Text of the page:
Trying to read between the lines of the Fed rate message
By Jonathan Spicer
NEW YORK (Reuters) - For a central bank that wants to make transparency its hallmark, the Federal Reserve's new forecast of nearly three more years of super-low rates has left room for a few doubts.
The Fed surprised markets last Wednesday when it extended its previous forecast for keeping its key interest rate "exceptionally low" until at least late 2014, more than a year longer than its previous guidance.
Ninety minutes later, the U.S. central bank published charts showing that more than a third of its policymakers expected a rate rise before 2014, whiplashing bond markets.
The difference in tone between the dovish statement of the Fed's policy-setting committee and the somewhat more hawkish-looking projections of its 17 individual members, has left some economists unsure as to when the Fed will start to reverse its historic, all-out support of the U.S. economy.
Some are re-examining the Fed's choice of language and questioning whether the term "exceptionally low" really means the current level of the Fed funds rate of zero to 0.25 percent.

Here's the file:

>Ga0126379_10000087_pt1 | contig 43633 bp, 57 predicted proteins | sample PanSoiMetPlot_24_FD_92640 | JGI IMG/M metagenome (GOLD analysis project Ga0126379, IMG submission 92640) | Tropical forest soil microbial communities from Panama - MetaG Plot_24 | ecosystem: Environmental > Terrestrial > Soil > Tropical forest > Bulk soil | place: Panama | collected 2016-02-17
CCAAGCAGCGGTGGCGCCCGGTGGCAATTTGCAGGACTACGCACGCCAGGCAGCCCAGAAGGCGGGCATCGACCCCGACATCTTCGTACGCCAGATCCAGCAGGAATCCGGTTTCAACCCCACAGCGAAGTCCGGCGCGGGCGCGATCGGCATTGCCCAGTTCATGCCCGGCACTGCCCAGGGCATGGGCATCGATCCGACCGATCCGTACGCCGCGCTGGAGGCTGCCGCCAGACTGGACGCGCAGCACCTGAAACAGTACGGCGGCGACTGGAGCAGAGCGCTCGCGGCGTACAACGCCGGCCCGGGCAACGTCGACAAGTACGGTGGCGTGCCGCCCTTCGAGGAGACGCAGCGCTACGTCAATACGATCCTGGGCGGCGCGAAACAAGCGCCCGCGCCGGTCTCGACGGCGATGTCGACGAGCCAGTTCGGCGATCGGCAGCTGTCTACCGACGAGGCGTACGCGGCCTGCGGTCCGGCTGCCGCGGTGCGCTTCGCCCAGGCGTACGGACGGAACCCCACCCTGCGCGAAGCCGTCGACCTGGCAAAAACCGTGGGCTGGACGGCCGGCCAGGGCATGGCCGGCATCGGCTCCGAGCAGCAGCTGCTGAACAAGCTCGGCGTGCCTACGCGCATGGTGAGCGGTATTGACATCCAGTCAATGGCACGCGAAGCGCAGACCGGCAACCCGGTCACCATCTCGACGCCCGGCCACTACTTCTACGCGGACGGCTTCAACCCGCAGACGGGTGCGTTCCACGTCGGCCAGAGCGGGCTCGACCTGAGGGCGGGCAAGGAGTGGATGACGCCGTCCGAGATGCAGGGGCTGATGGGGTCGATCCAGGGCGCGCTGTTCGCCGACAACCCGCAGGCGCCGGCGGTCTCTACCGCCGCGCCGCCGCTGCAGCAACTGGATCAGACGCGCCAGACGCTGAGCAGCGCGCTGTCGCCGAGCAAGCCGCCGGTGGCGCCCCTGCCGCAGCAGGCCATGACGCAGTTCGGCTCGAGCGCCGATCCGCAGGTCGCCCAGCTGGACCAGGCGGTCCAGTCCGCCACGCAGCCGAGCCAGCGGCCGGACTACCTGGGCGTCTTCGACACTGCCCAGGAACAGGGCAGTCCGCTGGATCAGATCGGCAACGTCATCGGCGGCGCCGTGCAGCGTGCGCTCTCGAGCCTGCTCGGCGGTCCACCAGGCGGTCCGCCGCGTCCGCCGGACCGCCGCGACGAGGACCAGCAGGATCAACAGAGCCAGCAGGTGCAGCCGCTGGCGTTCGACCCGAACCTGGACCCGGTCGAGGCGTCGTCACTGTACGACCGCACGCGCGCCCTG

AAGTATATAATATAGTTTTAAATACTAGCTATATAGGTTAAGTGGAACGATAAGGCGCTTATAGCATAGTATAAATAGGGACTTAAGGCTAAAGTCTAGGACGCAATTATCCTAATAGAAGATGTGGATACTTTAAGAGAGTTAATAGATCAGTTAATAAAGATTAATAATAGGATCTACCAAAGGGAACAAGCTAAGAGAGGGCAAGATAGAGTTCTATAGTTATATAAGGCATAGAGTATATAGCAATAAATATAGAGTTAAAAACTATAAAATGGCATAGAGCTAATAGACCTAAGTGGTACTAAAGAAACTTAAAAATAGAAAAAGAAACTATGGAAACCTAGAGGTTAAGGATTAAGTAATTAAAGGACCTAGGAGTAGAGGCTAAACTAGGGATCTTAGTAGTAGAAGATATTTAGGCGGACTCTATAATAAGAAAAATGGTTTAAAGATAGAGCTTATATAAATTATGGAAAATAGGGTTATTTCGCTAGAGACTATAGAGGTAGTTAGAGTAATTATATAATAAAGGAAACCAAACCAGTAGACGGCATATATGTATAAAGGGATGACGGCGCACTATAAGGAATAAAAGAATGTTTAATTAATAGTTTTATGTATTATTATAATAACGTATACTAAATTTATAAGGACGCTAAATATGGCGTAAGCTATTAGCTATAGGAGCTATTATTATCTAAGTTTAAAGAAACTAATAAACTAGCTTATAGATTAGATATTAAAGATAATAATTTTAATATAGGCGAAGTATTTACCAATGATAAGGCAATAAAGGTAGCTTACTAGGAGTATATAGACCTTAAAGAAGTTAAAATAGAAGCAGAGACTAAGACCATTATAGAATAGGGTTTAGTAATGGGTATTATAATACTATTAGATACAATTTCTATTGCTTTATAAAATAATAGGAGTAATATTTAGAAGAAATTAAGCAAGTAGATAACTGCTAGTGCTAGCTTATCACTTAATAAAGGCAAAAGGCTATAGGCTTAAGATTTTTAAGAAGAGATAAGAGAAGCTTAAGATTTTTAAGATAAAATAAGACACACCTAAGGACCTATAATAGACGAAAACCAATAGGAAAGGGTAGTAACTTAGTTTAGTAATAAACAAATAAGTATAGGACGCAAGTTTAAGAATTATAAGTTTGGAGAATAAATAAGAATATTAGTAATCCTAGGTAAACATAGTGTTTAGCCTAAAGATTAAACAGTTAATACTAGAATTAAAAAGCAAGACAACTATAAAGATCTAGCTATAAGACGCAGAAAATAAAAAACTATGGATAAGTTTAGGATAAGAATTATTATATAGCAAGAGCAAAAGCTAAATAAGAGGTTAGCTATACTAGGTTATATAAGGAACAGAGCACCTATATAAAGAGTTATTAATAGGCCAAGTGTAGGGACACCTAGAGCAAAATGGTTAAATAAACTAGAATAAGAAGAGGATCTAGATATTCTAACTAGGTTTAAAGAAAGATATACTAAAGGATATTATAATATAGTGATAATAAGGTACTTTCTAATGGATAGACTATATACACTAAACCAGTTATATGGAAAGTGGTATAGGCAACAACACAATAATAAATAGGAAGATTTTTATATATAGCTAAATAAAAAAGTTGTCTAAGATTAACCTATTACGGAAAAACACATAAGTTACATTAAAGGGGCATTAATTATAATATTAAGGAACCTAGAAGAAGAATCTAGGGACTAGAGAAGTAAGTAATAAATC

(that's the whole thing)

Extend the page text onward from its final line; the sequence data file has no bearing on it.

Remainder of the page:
Others are asking what the phrase "late 2014" means more precisely as they try to decipher the nuances of a central bank that is taking bold steps to support the economic recovery while at the same time stressing transparency into its inner workings.
"You can't possibly know with any degree of confidence what will unfold given this degree of uncertainty," said Michael Moran, chief economist at Daiwa Capital Markets, in New York, referring to the wide range of views on where rates are headed. "You just have to keep an open mind on monetary policy."
The Fed has kept short-term rates below 0.25 percent for more than three years already and purchased some $2.3 trillion in long-term securities to help the U.S. economy claw its way back from a brutal recession. Continued...